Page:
Apart from these incidental encounters, cultural tourism represents a more concerted effort to engage with local culture through specialised activities. In the same way an adventure traveller might seek out a particular hiking route, for example, a cultural traveller might plan their trip around a festival.
By the same token, cultural tourism can incentivise better protections for physical heritage sites, ensuring that monuments and the like remain accessible for future generations. Cultural tourism can have far-reaching social impacts and environmental benefits when it gives rise to new social enterprises, local businesses and women-led ventures geared towards giving tourists an immersive experience.
The report forecasts market growth by revenue at global, regional & country levels and provides an analysis of the latest trends and growth opportunities from 2017 to 2027. The market has been segmented by Type (Domestic cultural tourism and International cultural tourism), Service (Cultural eco-tourism, Indigenous cultural tourism, and Socio-cultural tourism), and Geography (Europe, APAC, North America, Middle East and Africa, and South America).
It has been suggested that tourism is the ideal arena in which to investigate the nature of cultural production (MacCannell, 1976). Tourism provides endless opportunities to learn about the way other people live, about their society and their traditions. Whether you are attending the Running of the Bulls Festival in Pamplona, visiting the pyramids in ancient Egypt, taking a tour of the tea plantations in China or enjoying the locally brewed Ouzo on your all-inclusive holiday to Greece, you will inevitably encounter some form of cultural tourism as part of your holiday experience.
The World Tourism Organisation (WTO) (1985) broadly define cultural tourism as the movements of persons who satisfy the human need for diversity, tending to raise the cultural level of the individual and giving rise to new knowledge, experience and encounters. Cultural tourism is commonly associated with education in this way, some describing it more narrowly as educational cultural tourism (e.g. Bualis and Costa, 2006; Harner and Swarbrooke, 2007; Richards, 2005).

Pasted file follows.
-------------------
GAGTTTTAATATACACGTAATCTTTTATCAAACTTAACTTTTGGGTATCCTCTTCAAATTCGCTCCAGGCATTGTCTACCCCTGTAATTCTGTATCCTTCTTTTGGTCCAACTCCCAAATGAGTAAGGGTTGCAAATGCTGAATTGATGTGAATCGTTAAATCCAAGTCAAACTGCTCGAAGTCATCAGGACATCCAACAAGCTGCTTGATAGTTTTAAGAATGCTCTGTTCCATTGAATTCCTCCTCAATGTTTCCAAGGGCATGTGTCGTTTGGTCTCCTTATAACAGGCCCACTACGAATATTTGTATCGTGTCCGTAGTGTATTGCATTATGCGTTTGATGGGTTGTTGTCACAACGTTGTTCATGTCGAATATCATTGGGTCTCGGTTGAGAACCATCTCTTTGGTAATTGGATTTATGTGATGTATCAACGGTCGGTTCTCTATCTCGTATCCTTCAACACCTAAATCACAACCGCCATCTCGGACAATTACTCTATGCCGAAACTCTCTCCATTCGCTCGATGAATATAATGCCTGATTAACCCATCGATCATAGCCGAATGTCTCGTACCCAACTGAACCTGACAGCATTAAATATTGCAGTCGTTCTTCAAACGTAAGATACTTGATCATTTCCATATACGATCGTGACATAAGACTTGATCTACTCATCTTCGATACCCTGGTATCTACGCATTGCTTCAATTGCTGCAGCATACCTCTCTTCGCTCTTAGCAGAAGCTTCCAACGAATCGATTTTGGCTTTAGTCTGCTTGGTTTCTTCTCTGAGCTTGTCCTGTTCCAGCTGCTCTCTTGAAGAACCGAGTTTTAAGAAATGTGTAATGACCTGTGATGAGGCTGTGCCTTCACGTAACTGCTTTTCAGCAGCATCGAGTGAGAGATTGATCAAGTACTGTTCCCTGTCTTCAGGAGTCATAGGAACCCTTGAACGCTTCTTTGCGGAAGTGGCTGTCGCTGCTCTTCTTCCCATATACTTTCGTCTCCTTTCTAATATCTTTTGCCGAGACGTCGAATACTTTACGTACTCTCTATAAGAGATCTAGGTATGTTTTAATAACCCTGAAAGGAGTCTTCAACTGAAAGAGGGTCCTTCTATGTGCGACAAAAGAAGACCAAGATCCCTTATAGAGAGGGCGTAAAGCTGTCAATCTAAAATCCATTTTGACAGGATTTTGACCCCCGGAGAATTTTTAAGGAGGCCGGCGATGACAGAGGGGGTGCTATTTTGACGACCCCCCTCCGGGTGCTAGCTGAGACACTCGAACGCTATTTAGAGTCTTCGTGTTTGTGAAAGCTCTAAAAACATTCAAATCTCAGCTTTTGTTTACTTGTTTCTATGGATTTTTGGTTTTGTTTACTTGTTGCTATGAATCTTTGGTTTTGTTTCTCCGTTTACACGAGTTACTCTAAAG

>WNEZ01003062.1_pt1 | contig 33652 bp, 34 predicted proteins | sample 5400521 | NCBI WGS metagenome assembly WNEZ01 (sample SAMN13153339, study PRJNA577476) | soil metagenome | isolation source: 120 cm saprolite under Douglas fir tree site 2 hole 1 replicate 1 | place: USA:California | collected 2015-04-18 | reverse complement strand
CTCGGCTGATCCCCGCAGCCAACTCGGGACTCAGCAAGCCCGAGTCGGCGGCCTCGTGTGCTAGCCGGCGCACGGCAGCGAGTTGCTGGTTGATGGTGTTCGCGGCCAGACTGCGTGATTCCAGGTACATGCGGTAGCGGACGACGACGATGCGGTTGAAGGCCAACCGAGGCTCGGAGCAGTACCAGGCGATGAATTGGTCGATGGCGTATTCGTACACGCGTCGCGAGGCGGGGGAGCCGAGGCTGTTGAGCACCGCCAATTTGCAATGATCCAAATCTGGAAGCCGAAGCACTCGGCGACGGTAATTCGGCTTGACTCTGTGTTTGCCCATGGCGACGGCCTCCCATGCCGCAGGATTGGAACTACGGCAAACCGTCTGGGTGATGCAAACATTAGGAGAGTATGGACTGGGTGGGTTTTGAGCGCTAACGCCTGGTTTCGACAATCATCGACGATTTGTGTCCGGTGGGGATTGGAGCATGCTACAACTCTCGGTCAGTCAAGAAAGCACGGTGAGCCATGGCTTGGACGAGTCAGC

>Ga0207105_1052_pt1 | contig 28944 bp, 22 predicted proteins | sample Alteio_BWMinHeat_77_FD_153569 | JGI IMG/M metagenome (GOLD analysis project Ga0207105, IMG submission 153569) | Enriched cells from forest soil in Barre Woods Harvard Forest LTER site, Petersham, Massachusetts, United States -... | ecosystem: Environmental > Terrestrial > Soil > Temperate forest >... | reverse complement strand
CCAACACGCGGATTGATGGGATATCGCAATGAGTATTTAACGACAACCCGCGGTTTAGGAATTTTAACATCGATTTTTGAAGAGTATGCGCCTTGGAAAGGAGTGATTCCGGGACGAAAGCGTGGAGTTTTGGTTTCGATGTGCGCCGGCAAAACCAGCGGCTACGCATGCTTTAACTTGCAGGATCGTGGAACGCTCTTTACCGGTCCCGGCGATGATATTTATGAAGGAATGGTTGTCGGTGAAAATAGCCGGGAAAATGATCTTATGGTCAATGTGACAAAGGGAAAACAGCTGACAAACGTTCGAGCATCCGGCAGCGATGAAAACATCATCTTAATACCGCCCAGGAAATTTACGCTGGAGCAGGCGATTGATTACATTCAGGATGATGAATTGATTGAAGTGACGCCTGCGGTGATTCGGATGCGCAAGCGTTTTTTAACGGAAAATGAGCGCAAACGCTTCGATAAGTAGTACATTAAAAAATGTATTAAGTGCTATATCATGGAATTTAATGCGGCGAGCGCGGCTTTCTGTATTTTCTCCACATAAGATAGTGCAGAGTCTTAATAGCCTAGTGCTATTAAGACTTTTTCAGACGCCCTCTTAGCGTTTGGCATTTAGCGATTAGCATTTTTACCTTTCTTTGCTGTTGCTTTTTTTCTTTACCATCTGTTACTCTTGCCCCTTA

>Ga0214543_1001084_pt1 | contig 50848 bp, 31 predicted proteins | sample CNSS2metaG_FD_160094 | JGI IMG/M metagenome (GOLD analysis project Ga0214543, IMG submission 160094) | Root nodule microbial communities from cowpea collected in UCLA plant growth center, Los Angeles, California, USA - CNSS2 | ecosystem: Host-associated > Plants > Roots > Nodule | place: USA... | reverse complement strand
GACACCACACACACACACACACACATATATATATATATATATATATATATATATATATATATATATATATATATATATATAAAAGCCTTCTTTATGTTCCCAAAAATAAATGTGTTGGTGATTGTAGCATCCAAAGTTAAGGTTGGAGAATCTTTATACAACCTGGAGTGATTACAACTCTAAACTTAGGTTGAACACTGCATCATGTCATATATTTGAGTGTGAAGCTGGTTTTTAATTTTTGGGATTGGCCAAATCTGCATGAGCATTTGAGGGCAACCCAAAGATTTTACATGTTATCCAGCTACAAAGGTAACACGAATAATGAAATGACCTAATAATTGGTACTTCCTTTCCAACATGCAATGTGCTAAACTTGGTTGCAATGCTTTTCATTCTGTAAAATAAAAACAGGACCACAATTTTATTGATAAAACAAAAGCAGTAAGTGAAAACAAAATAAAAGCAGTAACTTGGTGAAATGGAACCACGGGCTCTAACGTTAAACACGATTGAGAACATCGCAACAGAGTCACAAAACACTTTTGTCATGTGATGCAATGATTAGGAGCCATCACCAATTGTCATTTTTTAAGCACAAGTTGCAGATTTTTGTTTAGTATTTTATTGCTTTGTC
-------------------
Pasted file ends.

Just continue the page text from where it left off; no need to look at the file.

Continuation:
Csapo (2012) pertains that the umbrella term of cultural tourism can encompass a number of tourism forms including heritage (material e.g. historic buildings and non-material e.g. literature, arts), cultural thematic routes (e.g. spiritual, gastronomic, linguistic), cultural city tourism, traditions/ethnic tourism, events and festivals, religious tourism and creative culture (e.g. performing arts, crafts).
The serendipitous cultural tourist does not travel for cultural reasons, but who, after participating, ends up having a deep cultural tourism experience, whilst the casual cultural tourist is weakly motivated by culture and subsequently has a shallow experience.
Cultural tourism can help reinforce identities, enhance cross cultural understanding and preserve the heritage and culture of an area. I have discussed these advantages at length in my post The Social Impacts of Tourism, so you may want to head over there for more detail.
Cultural tourism can also have positive economic impacts. Tourists who visit an area to learn more about a culture or who visit cultural tourism attraction, such as museums or shows, during their trip help to contribute to the economy of the area. Attractions must be staffed, bringing with it employment prospects and tertiary businesses can also benefit, such as restaurants, taxi firms and hotels.
Globalisation is inevitable in the tourism industry because of the interaction between tourists and hosts, which typically come from different geographic and cultural backgrounds. It is this interaction that encourage us to become more alike.
Because tourism involves movement of people to different geographical locations cultural clashes can take place as a result of differences in cultures, ethnic and religious groups, values, lifestyles, languages and levels of prosperity.
Whilst many would argue that cultural tourism is ingrained to some extent in travel to any country, there are some particular destinations that are well-known for their ability to provide tourists with a cultural experience.
Thailand is another destination that offers great cultural tourism potential. From the Buddhist temples and monuments and the yoga retreats to homestays and village tours, there are ample cultural tourism opportunities in Thailand.
As you can see, there is big business in cultural tourism. With a wide range of types of cultural tourists and types of cultural tourism experiences, this is a tourism sector that has remarkable potential. However, as always, it is imperative to ensure that sustainable tourism practices are utilised to mitigate any negative impacts of cultural tourism.